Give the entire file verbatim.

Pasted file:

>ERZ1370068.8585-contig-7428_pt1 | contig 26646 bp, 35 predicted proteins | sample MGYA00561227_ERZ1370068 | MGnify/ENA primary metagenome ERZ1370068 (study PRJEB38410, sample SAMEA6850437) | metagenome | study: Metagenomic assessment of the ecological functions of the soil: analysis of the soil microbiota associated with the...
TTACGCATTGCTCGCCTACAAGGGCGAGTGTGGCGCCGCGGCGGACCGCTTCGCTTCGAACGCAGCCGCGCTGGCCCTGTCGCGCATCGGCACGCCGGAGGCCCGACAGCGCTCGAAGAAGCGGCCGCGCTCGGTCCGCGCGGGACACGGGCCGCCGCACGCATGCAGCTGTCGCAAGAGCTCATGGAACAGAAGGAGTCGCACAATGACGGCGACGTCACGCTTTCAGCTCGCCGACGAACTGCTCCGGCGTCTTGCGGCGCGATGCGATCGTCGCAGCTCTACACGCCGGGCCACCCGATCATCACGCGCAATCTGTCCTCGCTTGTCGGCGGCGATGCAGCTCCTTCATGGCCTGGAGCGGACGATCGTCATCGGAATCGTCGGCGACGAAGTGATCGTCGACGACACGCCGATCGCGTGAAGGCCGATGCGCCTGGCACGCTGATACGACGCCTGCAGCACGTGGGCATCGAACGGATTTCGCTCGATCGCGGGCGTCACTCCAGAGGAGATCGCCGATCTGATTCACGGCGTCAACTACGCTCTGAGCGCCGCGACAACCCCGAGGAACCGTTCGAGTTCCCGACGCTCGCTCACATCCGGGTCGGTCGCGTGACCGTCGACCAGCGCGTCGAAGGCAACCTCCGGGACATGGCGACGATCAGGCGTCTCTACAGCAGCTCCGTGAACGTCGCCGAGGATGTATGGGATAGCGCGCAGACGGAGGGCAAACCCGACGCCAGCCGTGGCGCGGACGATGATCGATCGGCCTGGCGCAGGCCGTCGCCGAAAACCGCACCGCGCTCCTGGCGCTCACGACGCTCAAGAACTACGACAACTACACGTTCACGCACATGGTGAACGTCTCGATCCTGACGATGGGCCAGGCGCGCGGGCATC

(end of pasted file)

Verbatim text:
>ERZ1370068.8585-contig-7428_pt1 | contig 26646 bp, 35 predicted proteins | sample MGYA00561227_ERZ1370068 | MGnify/ENA primary metagenome ERZ1370068 (study PRJEB38410, sample SAMEA6850437) | metagenome | study: Metagenomic assessment of the ecological functions of the soil: analysis of the soil microbiota associated with the...
TTACGCATTGCTCGCCTACAAGGGCGAGTGTGGCGCCGCGGCGGACCGCTTCGCTTCGAACGCAGCCGCGCTGGCCCTGTCGCGCATCGGCACGCCGGAGGCCCGACAGCGCTCGAAGAAGCGGCCGCGCTCGGTCCGCGCGGGACACGGGCCGCCGCACGCATGCAGCTGTCGCAAGAGCTCATGGAACAGAAGGAGTCGCACAATGACGGCGACGTCACGCTTTCAGCTCGCCGACGAACTGCTCCGGCGTCTTGCGGCGCGATGCGATCGTCGCAGCTCTACACGCCGGGCCACCCGATCATCACGCGCAATCTGTCCTCGCTTGTCGGCGGCGATGCAGCTCCTTCATGGCCTGGAGCGGACGATCGTCATCGGAATCGTCGGCGACGAAGTGATCGTCGACGACACGCCGATCGCGTGAAGGCCGATGCGCCTGGCACGCTGATACGACGCCTGCAGCACGTGGGCATCGAACGGATTTCGCTCGATCGCGGGCGTCACTCCAGAGGAGATCGCCGATCTGATTCACGGCGTCAACTACGCTCTGAGCGCCGCGACAACCCCGAGGAACCGTTCGAGTTCCCGACGCTCGCTCACATCCGGGTCGGTCGCGTGACCGTCGACCAGCGCGTCGAAGGCAACCTCCGGGACATGGCGACGATCAGGCGTCTCTACAGCAGCTCCGTGAACGTCGCCGAGGATGTATGGGATAGCGCGCAGACGGAGGGCAAACCCGACGCCAGCCGTGGCGCGGACGATGATCGATCGGCCTGGCGCAGGCCGTCGCCGAAAACCGCACCGCGCTCCTGGCGCTCACGACGCTCAAGAACTACGACAACTACACGTTCACGCACATGGTGAACGTCTCGATCCTGACGATGGGCCAGGCGCGCGGGCATC